, Volume 16, Issue 2, pp 95-102

Selection for rapid growth increases the number and the size of muscle fibres without changing their typing in chickens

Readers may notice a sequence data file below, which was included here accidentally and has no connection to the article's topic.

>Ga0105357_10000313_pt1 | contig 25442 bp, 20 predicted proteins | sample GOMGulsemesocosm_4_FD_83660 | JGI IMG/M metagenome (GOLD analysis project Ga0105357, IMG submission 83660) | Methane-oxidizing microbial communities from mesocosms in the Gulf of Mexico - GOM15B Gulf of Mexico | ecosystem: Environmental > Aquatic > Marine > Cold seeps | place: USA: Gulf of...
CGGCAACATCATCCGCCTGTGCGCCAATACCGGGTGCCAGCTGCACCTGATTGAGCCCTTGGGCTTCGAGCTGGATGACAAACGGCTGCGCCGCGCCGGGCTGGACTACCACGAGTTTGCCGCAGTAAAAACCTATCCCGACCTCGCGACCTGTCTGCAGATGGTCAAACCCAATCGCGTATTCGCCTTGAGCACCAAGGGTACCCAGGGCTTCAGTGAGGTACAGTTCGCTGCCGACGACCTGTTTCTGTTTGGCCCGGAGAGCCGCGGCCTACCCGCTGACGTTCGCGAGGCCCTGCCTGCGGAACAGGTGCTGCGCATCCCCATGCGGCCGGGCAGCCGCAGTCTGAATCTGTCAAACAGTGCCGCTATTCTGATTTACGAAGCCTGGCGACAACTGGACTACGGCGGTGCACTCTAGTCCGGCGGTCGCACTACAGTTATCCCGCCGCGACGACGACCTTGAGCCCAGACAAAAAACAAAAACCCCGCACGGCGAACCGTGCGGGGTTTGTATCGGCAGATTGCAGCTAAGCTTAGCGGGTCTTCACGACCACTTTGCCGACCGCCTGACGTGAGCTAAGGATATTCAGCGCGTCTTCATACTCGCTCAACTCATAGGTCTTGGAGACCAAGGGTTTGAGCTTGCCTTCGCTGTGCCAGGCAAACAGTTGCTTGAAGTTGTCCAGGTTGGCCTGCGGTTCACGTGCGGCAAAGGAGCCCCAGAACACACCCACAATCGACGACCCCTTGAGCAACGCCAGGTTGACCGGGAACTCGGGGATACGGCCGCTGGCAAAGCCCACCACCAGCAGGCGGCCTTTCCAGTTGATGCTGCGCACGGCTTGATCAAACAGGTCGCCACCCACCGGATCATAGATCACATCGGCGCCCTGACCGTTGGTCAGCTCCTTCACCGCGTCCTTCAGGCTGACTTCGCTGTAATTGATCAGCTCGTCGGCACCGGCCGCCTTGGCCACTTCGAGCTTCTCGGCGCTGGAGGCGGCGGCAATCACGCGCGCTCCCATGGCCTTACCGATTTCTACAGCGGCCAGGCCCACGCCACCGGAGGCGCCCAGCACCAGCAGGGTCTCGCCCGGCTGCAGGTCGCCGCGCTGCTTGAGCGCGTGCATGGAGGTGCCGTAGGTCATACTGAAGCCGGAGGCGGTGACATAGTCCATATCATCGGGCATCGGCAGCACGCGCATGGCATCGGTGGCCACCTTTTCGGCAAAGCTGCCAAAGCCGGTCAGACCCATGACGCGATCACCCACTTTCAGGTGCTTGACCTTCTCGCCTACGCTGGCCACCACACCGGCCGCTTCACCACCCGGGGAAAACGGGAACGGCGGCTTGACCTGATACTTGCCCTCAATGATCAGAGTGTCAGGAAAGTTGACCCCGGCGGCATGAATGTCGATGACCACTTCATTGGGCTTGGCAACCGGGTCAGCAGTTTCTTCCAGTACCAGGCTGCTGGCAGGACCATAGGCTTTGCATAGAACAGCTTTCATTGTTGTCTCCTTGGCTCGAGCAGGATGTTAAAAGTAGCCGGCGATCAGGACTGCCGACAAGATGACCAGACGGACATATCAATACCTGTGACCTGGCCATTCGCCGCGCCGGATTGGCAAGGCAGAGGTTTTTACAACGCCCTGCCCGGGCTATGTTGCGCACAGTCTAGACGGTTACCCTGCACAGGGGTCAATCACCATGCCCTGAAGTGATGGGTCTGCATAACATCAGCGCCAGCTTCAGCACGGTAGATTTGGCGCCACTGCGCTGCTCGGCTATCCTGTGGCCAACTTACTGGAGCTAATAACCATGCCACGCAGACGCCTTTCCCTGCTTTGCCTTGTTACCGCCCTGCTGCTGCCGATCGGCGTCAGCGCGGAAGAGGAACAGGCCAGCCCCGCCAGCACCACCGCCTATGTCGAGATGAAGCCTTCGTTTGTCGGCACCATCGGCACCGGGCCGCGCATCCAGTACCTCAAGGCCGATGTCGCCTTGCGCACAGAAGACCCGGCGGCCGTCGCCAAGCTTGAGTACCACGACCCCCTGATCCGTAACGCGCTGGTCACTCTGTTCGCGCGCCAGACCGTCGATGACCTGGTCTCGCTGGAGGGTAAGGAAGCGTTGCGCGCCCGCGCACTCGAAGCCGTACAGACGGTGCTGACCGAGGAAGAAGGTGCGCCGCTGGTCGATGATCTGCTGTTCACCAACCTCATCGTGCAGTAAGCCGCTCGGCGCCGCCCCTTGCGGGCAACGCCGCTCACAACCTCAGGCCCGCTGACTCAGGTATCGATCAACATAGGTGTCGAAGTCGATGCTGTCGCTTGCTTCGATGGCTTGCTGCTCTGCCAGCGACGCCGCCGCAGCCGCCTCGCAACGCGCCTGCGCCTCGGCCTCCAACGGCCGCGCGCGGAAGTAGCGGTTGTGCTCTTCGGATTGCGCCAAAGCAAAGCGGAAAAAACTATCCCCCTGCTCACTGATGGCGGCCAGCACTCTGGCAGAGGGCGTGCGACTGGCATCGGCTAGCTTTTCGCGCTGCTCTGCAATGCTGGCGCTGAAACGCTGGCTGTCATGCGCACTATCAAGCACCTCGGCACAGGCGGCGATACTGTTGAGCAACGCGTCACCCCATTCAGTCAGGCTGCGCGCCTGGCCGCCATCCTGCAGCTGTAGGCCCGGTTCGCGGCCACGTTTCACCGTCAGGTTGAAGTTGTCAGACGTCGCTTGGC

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Quantitative (muscle fibre number and cross-sectional areas) and qualitative (myosin isoforms and metabolic enzyme activities) characteristics of two muscles, M. pectoralis major and M. anterior latissimus dorsi, were compared among male chickens of two lines during growth from hatching to adulthood. The lines were derived from a divergent selection based on growth rate. The two muscles were chosen on the basis of their histochemical profile. Pectoralis major muscle contains only fast contracting muscle fibres whereas anterior latissimus dorsi muscle is almost entirely made up with slow contracting fibres. At both ages, the two lines showed similar fibre type distributions. At hatching, fibre cross-sectional areas were equivalent in the two lines, but after the first week, animals from the fast growing line exhibited wider fibre areas, whatever the muscle, than animals from the slow growing line. The total number of fibres in a muscle was found greater in the fast growing line, irrespective of whether it was exactly determined (anterior latissimus dorsi muscle, +20%) or only estimated (pectoralis major muscle). This number remains constant in the two lines throughout the growth. Myosin isoform profiles and metabolic enzyme activities were similar in the two lines, at both ages, and were in good agreement with the histochemical muscle fibre profiles.